The source said the president had agreed and was about to instruct his Media Adviser, Dr. Reuben Abati, to issue a statement in this regard, but changed his mind at the last second after the president spoke to Alison-Madueke, who appears to be unconcerned about the plight of millions of Nigerians and has remained holed up in the presidential suite of the five-star Landmark Hotel in London since Friday.
Alison-Madueke was reported to have informed the president that even if the operatorship was reversed, the staff of NNPC were also demanding for a review of their salaries and the funding of their pension scheme before they return to work.
‘Neconde Should Retain Operatorship’
However, an oil industry source informed THISDAY that it would not be in the larger interest of the country for the president to reverse the transfer of operatorship to Neconde.
He said NPDC had proved to be inept, inefficient and corrupt, and all the oil blocks it has operated were producing at below capacity.
“Look at the oil blocks in which private companies retained operatorship such as Seplat, they have increased oil output from all those blocks. But those retained by NPDC have witnessed a decline in output and this translates to lower revenues for the government in the long run.
“Besides, when firms like Neconde acquired the blocks from Shell and others, they paid a premium based on the hope that they would be made operators of the oil blocks.
“But the petroleum minister (Alison-Madueke) refused to give them the consent to operate the blocks because she was more interested in signing Strategic Alliance Agreements (SAAs) with the likes of Atlantic Energy and Taleveras, which pretended to be funding the oil blocks and lifting several thousands of barrels of crude oil, yet nothing was being paid to the coffers of government in return.
“These were shady deals and Neconde was not interested in continuing along that path, that is why it pushed till it got the approval to operate the block,” the oil industry source revealed.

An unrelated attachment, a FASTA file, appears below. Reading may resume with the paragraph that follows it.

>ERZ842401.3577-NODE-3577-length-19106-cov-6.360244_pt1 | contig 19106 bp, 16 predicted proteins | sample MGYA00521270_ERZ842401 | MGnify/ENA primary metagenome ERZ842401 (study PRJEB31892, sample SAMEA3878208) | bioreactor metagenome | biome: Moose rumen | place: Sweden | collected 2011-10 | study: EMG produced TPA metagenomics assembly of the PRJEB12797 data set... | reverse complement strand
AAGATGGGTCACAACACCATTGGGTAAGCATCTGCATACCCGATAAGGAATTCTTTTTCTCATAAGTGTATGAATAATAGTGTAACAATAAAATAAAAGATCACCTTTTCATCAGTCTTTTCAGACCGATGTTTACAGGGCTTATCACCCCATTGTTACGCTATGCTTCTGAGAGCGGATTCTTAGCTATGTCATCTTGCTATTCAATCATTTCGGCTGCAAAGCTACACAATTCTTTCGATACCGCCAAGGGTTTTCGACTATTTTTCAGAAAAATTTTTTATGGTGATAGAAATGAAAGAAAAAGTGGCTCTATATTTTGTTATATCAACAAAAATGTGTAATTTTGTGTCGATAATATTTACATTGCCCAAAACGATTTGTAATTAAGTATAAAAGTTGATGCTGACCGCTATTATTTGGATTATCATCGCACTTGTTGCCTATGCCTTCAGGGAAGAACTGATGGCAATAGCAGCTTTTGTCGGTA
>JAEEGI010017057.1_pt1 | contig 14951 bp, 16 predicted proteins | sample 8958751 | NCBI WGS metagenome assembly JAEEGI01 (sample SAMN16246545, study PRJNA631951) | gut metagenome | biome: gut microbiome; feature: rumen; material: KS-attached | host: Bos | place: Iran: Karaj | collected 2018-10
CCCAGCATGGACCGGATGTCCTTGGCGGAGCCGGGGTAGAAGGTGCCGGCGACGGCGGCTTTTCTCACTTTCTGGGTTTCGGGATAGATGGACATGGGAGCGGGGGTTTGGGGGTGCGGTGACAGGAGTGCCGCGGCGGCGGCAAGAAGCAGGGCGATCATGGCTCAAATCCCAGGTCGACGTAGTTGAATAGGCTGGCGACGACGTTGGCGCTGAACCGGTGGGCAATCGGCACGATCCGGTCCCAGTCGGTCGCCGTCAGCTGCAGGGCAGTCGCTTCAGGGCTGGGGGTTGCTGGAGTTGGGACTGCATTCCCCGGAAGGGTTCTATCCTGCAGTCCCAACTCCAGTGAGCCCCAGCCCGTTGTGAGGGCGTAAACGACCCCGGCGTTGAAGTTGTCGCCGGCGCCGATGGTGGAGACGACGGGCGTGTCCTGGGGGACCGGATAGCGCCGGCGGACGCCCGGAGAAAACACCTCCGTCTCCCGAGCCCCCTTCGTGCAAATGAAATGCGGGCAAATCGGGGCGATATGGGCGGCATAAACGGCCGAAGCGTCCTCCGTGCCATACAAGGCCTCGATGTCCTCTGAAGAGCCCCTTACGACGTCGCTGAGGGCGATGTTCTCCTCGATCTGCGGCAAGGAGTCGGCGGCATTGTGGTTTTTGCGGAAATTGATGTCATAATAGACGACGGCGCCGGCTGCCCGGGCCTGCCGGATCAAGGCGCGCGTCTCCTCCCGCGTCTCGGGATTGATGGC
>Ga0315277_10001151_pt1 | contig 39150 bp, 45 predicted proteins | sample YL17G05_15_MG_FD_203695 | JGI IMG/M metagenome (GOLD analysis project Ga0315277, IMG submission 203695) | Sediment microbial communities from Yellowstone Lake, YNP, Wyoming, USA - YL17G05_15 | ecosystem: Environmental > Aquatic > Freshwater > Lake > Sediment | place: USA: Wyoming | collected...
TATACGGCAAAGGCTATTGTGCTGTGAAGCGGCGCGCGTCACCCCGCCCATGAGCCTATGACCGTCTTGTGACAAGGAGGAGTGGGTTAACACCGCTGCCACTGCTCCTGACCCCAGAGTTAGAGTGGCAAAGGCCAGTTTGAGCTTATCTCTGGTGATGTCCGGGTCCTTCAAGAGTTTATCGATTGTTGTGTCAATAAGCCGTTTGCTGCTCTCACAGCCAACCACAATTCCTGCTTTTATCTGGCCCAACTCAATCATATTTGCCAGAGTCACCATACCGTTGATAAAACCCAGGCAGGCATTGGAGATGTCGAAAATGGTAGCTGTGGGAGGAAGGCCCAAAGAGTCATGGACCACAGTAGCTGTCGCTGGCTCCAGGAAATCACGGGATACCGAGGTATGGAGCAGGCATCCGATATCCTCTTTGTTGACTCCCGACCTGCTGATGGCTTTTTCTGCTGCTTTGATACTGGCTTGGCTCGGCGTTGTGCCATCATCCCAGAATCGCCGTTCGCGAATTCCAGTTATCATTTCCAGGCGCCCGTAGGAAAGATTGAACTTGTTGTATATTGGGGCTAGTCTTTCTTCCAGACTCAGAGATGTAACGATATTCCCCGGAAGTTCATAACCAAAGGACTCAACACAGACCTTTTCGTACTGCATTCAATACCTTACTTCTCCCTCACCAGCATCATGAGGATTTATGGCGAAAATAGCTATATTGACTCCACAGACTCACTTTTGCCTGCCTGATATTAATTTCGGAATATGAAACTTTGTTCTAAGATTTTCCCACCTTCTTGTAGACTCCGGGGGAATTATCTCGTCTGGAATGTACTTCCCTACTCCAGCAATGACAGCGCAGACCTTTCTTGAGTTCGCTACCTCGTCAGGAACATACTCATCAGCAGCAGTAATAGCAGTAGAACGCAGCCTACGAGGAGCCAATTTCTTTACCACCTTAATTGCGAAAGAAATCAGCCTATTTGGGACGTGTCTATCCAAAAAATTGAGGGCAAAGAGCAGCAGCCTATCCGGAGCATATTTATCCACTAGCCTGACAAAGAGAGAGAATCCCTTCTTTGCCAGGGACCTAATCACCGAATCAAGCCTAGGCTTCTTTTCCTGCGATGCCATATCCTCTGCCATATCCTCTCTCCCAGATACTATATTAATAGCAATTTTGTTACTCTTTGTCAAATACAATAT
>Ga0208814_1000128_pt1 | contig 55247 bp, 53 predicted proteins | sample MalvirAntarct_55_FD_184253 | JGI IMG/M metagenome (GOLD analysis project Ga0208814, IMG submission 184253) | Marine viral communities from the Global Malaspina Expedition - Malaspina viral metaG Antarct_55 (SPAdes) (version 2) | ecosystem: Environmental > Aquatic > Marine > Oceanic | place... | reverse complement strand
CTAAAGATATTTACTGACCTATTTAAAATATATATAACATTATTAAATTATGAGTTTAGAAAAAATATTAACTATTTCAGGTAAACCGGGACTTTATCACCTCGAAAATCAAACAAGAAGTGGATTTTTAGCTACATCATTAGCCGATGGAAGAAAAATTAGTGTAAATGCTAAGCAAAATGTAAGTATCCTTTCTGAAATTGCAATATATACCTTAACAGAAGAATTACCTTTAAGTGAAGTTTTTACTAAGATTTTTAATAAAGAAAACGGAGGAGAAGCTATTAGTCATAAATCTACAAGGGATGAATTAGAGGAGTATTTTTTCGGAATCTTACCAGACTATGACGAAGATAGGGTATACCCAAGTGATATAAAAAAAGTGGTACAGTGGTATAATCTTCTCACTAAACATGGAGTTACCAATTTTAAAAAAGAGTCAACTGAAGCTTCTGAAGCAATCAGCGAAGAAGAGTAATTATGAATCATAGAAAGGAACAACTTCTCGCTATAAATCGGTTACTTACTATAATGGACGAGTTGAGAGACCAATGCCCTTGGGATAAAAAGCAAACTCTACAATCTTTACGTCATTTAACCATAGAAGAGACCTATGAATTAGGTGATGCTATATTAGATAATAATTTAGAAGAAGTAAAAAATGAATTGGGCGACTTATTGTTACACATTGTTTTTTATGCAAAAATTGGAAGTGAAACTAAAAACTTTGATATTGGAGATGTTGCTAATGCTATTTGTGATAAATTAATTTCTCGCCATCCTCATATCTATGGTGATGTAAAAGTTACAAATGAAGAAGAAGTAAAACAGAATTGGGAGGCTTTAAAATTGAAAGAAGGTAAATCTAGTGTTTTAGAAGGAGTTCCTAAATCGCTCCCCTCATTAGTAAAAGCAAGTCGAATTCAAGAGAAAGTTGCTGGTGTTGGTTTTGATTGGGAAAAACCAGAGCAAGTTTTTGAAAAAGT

He added that OML 42 hosts the Odidi, Jones Creek and Batan-Egwa oil fields which have the capacity to produce more than 120,000 barrels of crude oil a day (b/d), but has been limited to producing some 27,000 b/d from the Odidi and Batan-Egwa fields since NPDC was handed OML 42.
MTN, Airtel Shutdown Base Stations
Other key businesses affected by the energy crisis include the telecom networks, airlines, media houses, bakeries, hotels and scores of small businesses in Lagos, which have been forced to close shop.
In a Twitter post, Nigeria’s biggest mobile phone operator MTN warned that its network faces shutdown due to fuel shortages that have crippled the nation.
The company, the biggest subsidiary of the South Africa-based MTN Group, said it needed a “significant quantity of diesel in the very near future to prevent a shutdown of services across Nigeria”.
“If diesel supplies are not received within the next 24 hours the network will be seriously degraded and customers will feel the impact,” it added on its Twitter account @MTNNG on Saturday evening.
The warning from MTN, which has more than 55 million subscribers, is a sign that businesses are now being hit.
A top official of MTN also informed THISDAY that as at yesterday over 300 of its base stations in Lagos had been shutdown due to lack of electricity and diesel to power them.
“Out of a total of 700 to 800 base stations in Lagos, over 300 are down right now. But the bigger danger are our switches which provide the backbone of our network infrastructure.
“We have three in Lagos and by tomorrow (Monday) evening, if there is no improvement, one switch would definitely shutdown then others would follow suit.
“The bigger threat is the security implication for the entire country if our switches go down and the implication for banks and the entire financial system,” he said.
An expert said the financial markets may not be able to trade much of this week and banking services (including ATMs) could face severe disruptions as their networks shutdown.
Also, Airtel Networks Limited, in statement yesterday, informed its customers and the general public that the prevailing situation in the country regarding the scarcity of diesel and other petroleum products was impacting negatively on its ability to deliver seamless telephony services.
“While we are currently doing everything within our means as well as going the extra mile to ensure that all our base stations and switches are up and running, it is sad to note that it is becoming increasingly difficult to replenish current stock of diesel due to the lingering scarcity of the products.
“We are also concerned that, if the situation persists, it may have adverse effects on our network, impacting both voice and data services,” the company said.
Airtel assured its customers that it will continue working with its partners and stakeholders to mitigate any negative impact “as we remain committed to our promise of providing exceptional services just as we seek the cooperation and understanding of all whilst apologizing for any inconvenience at this time”.